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Any Major Soul 1978/79

November 25th, 2009 Leave a comment Go to comments

And here we come to an end of the 1970s in the Any Major Soul series. There are two mixes covering ’80s soul HERE and HERE. Still, the years 1980/81 and possibly 1982/83 were good enough to yield any major mixes; I’ve not thought about later years.

It’s tempting to dismiss the soul music produced in the disco era. I think this mix shows that it was still a golden era for soul, if not of quite the incredible standards a few years earlier when there was the happy confluence of the influences exerted by the likes of Philly, Motown, Hi, Muscle Shoals, Atlantic, and the Chicago scene.

If I was asked which of these tracks in this mix I’d take with me to a desert island, I would be hard pressed to choose between Bill Withers’ Love Is and Minnie Riperton’s Never Existed Before. I think the latter would win. Released after her death from cancer, Minnie’s vocals are equally cute and sexy (nobody has done cute and sexy as well as Minnie did). It’s not the best-known track from the Minnie LP, but it is my favourite Riperton song.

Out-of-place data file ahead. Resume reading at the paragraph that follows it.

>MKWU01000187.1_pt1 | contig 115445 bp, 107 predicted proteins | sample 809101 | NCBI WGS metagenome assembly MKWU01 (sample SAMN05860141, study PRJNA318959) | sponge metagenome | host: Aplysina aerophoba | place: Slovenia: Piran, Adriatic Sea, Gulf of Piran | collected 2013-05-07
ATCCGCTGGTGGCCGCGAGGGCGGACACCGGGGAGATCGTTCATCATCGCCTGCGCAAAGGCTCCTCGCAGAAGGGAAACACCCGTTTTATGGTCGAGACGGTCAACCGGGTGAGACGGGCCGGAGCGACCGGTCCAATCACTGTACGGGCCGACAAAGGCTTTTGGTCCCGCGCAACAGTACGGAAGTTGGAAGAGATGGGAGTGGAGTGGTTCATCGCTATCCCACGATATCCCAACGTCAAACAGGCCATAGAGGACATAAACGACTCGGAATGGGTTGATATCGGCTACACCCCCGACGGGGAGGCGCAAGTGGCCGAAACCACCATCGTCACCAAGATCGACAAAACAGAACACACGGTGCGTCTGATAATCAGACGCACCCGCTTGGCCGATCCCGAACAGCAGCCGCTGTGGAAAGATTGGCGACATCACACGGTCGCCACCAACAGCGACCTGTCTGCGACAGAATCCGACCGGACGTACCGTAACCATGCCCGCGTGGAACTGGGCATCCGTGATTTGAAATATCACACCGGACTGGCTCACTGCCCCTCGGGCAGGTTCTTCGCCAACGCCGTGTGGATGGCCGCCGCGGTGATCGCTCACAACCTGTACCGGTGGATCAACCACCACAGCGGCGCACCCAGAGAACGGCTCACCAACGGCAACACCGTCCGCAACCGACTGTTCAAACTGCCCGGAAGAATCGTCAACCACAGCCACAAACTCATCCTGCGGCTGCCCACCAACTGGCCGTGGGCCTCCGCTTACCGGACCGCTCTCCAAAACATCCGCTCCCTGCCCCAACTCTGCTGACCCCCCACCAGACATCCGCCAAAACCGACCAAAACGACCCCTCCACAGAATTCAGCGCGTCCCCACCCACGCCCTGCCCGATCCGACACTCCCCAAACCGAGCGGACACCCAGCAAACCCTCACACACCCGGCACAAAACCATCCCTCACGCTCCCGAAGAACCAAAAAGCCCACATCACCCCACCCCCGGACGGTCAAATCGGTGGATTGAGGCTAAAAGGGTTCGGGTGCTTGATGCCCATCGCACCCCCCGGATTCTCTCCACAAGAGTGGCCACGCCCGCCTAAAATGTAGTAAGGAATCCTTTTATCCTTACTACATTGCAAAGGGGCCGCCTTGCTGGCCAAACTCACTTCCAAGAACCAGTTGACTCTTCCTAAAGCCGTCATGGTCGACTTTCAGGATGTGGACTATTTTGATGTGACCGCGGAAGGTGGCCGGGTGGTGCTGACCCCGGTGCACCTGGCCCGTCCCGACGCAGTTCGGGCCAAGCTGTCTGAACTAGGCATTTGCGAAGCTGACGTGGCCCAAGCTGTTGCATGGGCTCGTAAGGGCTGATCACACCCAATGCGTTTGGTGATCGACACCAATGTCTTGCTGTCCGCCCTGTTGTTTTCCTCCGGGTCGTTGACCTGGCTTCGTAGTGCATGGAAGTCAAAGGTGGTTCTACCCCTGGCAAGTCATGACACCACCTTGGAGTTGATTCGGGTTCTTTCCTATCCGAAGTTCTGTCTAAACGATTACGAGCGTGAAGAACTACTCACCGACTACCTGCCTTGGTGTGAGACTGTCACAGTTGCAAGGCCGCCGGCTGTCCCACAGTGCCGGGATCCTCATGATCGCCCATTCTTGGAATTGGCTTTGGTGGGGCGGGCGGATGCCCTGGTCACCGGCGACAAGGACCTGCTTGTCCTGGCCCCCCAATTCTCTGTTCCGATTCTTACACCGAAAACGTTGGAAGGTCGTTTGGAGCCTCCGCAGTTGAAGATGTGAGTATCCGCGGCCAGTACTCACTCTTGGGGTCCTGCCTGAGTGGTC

Several of the songs here are touched by disco golddust. The Gary Toms Empire are perhaps more disco than soul. Former Motown writers Ashford & Simpson certainly were in their disco groove, and You Know How To Love Me by Phyllis Hyman (another wonderful soul singer who died too young, in 1995, the same year Bobby DeBarge, featured in the bonus tracks, died) is the sort of mid-tempo song one can dance or chill to.

Cheryl Lynn is better remembered for one of the great dance tracks, Got To Be Real. The track featured here, You’re The One, comes from the same eponymous 1978 album, one of the few ballads on the LP on which the 21-year-old Lynn delivered a fine, octave-traversing vocal performance. Signed by CBS on strength of her winning performance on the TV talent programme The Gong Show, Cheryl Lynn was a prodigious session singer too. It’s her soaring voice on Toto’s excellent Georgy Porgy, and she also backed Lenny Williams, whom we encounter in the bonus tracks.